by Teresia Smith
Season of Love
We just passed Valentine’s Day, and we know it can be a painful and uncomfortable time for many. Women especially feel a lot of pressure to be in a relationship during this season. Much of that comes from believing they are not socially acceptable if they are not in a romantic relationship.
The media is a big culprit here as the commercialism surrounding Valentine’s Day has made it big business. Commercials are often show men plying women with diamonds, jewelry or huge bouquets of roses in romantic settings. Maya Gittelman explains it like this, “Modern western constructions of romance are typically deeply patriarchal and rooted in rape culture: romanticizing dependence and obsession, maintaining that women are expected to perform emotional labor, and men are supposed to passively receive or reciprocate with material goods, etc.”
Many times women stay in bad relationships because they have been made to believe the abuser’s actions are born out of love. If you were raised in a dysfunctional home, you were never shown what actual love looks like. Many times we end up romanticizing abusive actions because we don’t know better.
Even if you do know what true love looks like, Valentine’s Day can bring up hurt feelings that stem from heartbreak from past relationships. When we brush aside the flower petals and candy wrappers, we uncover real grief. It’s okay to not be okay. Having Valentine’s Day images saturating social media, TV, radio, etc. can make your grief over past hurts feel overwhelming. The wounds caused by abuse, assault or even lost love leave you unable to anticipate what may trigger them to open and bleed again.
So how do you get through these feelings and move forward? First of all, don’t let anyone tell you not to feel how you feel. Feel your sadness and anger and use it as a building block to a stronger you. Use your feelings to figure out what kind of relationship you want – if you want one. Reject a fake love that uses gifts as apologies, thinks that possessiveness is romantic or thinks they need to tell you what to wear or who you can talk to.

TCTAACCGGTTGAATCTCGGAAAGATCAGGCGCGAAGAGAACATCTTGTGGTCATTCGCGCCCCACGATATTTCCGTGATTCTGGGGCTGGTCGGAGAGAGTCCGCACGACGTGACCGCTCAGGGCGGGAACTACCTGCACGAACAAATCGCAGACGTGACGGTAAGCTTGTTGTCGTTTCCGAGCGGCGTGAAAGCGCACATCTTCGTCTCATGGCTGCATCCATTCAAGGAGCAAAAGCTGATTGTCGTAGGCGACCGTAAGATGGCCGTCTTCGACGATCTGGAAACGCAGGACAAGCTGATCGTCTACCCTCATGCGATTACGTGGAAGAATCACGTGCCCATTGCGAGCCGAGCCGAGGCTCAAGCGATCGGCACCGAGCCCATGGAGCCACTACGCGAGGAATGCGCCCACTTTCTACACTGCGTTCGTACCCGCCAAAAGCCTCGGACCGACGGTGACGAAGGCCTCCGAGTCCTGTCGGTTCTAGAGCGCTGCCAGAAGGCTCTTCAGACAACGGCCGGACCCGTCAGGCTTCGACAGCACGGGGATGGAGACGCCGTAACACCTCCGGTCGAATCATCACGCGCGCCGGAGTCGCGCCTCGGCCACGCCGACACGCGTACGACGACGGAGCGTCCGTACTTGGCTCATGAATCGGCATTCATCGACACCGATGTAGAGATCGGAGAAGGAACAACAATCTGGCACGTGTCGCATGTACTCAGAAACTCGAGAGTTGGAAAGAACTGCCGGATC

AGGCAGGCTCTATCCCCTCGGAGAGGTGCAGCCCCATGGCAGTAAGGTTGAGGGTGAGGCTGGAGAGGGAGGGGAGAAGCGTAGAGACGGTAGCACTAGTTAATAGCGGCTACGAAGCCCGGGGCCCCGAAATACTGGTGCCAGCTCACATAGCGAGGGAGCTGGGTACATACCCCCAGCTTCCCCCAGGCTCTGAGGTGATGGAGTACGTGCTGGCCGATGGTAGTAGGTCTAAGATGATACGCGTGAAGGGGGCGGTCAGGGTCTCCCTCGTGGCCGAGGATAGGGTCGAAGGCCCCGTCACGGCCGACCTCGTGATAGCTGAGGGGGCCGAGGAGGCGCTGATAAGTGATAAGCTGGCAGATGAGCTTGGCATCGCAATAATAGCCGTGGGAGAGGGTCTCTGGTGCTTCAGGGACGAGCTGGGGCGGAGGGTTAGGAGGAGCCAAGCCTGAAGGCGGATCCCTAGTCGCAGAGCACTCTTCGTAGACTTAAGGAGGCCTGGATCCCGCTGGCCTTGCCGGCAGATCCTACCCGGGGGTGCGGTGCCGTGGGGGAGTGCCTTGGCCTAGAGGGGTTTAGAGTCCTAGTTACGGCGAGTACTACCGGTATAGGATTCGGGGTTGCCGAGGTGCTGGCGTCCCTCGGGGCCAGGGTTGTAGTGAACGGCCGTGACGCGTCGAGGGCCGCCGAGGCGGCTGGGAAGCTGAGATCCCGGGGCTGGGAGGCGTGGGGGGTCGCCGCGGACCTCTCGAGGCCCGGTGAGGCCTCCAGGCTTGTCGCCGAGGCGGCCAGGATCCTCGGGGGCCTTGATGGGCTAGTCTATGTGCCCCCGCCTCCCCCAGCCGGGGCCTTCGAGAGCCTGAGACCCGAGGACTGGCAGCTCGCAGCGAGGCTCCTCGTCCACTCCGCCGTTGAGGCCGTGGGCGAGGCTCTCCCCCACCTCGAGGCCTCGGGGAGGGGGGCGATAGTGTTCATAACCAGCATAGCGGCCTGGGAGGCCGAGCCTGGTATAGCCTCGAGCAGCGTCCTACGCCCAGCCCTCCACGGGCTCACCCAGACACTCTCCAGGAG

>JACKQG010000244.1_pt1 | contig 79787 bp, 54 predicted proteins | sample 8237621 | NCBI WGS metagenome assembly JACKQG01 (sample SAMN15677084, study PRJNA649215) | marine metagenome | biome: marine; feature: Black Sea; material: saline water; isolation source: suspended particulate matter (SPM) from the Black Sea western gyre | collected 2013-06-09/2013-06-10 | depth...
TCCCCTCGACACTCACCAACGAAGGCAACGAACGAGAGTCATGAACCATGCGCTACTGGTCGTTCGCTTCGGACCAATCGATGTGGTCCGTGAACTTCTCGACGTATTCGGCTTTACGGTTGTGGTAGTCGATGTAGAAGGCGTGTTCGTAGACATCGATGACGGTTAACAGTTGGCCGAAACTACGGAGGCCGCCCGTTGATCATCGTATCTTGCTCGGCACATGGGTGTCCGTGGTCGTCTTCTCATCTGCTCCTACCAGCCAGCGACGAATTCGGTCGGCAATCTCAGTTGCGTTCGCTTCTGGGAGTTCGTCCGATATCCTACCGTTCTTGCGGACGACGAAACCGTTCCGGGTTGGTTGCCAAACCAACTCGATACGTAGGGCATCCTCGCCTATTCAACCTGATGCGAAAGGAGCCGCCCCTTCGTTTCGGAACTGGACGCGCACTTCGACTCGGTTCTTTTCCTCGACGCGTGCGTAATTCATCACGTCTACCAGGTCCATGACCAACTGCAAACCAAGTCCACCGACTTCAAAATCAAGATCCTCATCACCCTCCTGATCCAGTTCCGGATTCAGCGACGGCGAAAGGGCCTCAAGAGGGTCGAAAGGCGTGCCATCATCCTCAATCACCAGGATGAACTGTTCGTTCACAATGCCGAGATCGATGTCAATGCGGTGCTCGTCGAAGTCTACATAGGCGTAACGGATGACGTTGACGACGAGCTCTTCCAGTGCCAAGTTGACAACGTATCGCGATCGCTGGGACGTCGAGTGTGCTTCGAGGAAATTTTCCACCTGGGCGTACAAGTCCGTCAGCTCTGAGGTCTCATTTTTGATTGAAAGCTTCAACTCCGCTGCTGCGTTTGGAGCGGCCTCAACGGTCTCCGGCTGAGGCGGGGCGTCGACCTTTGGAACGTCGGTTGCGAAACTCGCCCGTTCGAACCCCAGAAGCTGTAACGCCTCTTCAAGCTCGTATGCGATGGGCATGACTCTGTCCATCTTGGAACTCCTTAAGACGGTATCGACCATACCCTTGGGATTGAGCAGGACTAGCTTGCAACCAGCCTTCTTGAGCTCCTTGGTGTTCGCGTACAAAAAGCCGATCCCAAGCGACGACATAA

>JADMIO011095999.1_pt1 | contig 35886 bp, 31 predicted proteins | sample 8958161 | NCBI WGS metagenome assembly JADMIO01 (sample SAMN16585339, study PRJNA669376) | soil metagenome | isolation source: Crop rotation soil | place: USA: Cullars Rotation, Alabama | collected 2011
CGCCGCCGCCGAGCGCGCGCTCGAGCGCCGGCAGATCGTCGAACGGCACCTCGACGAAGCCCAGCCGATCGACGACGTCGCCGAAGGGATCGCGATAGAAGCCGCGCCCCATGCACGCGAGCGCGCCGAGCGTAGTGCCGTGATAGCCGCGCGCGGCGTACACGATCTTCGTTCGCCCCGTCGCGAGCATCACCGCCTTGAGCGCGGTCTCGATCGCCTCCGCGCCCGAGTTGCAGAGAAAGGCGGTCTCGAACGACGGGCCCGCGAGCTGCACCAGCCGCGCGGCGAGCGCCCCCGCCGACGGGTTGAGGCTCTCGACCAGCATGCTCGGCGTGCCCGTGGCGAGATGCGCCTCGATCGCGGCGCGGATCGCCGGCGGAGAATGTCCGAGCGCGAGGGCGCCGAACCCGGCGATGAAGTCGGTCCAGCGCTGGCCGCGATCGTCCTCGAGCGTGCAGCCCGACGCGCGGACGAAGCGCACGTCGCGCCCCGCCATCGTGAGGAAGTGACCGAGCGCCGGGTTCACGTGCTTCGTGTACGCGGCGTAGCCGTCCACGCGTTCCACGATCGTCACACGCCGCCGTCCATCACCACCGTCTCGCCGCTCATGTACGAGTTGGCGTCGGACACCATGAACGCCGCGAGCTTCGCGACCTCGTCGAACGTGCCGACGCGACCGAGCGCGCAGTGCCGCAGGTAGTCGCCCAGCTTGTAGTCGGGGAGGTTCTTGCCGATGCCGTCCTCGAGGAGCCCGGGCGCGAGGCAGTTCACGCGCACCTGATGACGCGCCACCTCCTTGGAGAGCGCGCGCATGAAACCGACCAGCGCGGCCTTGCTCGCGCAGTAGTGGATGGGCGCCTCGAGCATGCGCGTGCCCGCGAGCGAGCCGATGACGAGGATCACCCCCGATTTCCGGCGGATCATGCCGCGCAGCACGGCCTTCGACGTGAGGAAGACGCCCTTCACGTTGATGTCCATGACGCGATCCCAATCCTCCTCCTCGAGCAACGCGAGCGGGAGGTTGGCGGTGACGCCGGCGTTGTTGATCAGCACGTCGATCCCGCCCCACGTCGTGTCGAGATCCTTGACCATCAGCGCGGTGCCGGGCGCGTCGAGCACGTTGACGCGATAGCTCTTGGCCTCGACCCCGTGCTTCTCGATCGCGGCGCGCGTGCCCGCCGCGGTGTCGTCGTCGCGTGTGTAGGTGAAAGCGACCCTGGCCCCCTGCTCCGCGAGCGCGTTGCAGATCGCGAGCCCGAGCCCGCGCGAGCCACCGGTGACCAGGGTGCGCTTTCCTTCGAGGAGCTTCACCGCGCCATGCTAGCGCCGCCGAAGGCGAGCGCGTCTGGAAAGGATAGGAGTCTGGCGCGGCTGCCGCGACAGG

If you want a relationship, (and not everyone does, and that’s okay), find REAL love. Real love is truth, communication, kindness, respect, understanding and working for the mutual betterment of each person. Your partner should be your teammate, not your competition. When you have real love, you are able to share each other’s pain, insecurities and vulnerabilities and love them warts and all. Real love encourages each other to learn and grow and be the best you can be. Real love accepts your scars and knows that each battle you have fought has shaped you into the person you are today.
Relationships with others start with our relationship with ourselves. Maya Gittelman goes on to say, “Love is a process, radical self-love is a process, and it can be one you share with other people, learning to love them as you learn to love yourself, to love who you are when you are falling in love. We must remember that internalized victim blaming and negativity are symptoms of rape culture and emotional abuse. We must recognize that if your brain chemistry defaults you to anxiety and depression, no amount of love, Hallmark or otherwise, will ever negate that truth. These experiences are valid, and they will not necessarily go away, ever. But love can coexist with them.” The first big step is to acknowledge that you deserve to love yourself. Show yourself self-care and make yourself a priority. Need ideas? Spend some time with friends or family you enjoy. Watch or read something you find interesting. Spend some time alone doing what you want to do. Remind yourself that you are a beautiful and amazing person, and your worth has nothing to do with other people’s opinions.
Crisis Services of North Alabama offers free crisis counseling, support groups and other services free of charge to Jackson County residents who are survivors of sexual assault or domestic violence. You may reach us at 256.574.5826 or our 24/7 HELPline at 256.716.1000. You are not alone.